The puzzles have always been the main selling point for the Layton franchise. Prior to this game, the developers did an outstanding job in incorporating them with the underlying theme of their respective games β€” not an easy feat to accomplish. For instance, in The Unwound Future, many of the puzzles revolved around numbers and clocks. This sense of cohesiveness was sorely missing in Layton’s Mystery Journey, aside from a few in the final case where you must decipher the poetic riddles in order to uncover the truth behind the conspiracy. While there are still a variety of puzzles present, they don’t feel purposeful. Many of them are simply there for the sake of having puzzles in the game.

Besides this lack of intent, there is also a lack of difficulty. Initially, I wanted to believe that the professor’s puzzle-solving prowess has rubbed off on me, but upon closer examination and revisiting puzzles from previous entries (which I still struggled with), I deduced that the puzzles were collectively easier in this game. There are still quite a few stumpers, however. A good portion of the puzzles rely on cheap interpretation tricks with answers that don’t necessarily correlate with the question being asked. A perfect example of this is the second puzzle you encounter in the game called Hands of Time. Without spoiling the puzzle itself, all I’m going to say is that it is very reminiscent of the second puzzle in The Azran Legacy.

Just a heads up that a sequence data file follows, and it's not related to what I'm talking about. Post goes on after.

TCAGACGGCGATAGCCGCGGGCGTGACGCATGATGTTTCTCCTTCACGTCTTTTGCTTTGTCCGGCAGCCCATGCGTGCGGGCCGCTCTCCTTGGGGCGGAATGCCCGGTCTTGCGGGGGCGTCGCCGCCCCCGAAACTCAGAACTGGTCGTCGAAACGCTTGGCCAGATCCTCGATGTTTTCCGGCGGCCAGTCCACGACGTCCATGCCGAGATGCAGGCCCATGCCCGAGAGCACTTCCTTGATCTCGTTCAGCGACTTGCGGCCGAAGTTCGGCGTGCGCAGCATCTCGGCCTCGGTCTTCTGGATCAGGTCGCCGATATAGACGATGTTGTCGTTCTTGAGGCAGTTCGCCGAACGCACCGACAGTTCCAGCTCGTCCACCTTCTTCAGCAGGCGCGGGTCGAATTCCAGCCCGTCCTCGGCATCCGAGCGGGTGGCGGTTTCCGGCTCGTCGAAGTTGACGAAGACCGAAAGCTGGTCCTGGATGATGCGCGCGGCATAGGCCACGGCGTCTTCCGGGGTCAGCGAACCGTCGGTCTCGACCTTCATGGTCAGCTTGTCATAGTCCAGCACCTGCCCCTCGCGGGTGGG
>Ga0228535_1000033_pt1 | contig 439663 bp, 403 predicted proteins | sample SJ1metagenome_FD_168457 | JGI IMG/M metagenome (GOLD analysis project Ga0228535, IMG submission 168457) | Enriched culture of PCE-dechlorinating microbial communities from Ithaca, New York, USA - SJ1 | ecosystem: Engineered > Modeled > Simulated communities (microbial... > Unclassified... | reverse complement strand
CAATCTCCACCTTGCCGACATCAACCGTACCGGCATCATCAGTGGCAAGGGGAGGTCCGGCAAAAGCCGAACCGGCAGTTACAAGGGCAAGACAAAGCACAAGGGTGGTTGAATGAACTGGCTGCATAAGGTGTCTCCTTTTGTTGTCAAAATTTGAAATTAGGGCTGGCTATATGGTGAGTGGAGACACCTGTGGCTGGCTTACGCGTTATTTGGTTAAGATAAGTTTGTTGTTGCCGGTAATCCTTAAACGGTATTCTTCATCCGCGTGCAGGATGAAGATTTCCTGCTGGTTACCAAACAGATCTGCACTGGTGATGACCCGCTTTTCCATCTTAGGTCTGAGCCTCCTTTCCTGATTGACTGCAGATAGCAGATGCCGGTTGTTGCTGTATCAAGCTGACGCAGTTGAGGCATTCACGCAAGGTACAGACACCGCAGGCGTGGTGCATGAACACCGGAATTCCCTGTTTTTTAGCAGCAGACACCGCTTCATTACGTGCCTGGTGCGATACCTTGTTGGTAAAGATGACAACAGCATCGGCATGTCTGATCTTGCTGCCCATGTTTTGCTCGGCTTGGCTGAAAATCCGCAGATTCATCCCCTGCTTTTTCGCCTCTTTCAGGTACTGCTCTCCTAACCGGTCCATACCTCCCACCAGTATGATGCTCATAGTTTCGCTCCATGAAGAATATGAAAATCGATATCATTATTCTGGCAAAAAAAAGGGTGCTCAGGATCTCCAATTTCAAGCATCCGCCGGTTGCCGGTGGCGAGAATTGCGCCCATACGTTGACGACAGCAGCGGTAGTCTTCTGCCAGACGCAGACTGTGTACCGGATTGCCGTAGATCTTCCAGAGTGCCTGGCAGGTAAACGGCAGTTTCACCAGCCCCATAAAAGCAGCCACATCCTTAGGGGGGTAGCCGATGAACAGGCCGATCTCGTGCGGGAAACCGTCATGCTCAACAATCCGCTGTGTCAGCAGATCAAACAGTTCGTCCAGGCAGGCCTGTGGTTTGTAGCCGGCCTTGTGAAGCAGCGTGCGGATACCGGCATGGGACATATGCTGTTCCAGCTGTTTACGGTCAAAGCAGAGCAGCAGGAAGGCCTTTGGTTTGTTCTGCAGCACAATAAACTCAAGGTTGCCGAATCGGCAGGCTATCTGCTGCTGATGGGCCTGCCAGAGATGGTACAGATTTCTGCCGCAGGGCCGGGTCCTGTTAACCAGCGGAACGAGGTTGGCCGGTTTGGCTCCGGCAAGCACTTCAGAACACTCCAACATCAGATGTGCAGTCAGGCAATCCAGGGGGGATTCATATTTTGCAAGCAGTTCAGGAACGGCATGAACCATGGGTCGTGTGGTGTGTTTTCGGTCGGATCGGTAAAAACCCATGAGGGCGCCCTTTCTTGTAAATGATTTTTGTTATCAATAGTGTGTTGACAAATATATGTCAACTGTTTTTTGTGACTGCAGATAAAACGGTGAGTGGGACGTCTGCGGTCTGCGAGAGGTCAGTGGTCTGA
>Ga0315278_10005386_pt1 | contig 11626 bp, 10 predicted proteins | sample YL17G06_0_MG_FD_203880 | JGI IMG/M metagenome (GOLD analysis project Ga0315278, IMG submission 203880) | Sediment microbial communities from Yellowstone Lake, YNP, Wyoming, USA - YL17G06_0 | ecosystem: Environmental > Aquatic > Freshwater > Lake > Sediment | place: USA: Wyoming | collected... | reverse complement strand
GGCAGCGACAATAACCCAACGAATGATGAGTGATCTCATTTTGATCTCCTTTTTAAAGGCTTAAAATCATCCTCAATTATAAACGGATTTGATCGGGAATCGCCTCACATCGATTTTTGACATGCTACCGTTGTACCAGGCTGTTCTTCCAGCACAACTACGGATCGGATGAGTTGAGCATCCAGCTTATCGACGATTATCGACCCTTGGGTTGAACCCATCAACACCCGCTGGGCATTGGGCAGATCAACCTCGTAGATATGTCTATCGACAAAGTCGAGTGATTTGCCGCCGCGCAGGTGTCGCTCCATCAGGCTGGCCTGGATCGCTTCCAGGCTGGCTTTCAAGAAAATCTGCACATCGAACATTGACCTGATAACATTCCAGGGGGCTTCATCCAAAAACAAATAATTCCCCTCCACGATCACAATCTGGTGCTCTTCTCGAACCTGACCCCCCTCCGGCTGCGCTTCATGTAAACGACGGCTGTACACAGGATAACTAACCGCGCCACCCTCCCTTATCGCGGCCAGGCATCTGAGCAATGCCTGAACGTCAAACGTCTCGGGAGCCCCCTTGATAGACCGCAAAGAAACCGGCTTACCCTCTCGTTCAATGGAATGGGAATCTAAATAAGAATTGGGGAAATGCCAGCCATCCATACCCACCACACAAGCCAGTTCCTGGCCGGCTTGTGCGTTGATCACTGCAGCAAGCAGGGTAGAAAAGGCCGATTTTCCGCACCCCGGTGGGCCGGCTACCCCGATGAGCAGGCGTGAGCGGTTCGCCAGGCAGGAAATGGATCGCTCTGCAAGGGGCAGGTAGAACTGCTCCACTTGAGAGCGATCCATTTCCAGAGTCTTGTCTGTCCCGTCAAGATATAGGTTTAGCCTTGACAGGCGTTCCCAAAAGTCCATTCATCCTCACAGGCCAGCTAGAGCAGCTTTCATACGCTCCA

Another thing I found incredibly frustrating was the controls. Personally, I was never fond of using the stylus; I always ended up with right-hand numbness after 15 minutes of gameplay. Previous entries gave the option of using the stylus or the analog stick/directional pad with the face buttons to control the cursor and interact with the environment, but since Layton’s Mystery Journey was first produced for the mobile market, the developers opted to not reinstate this for the 3DS port, meaning it’s stylus or nothing.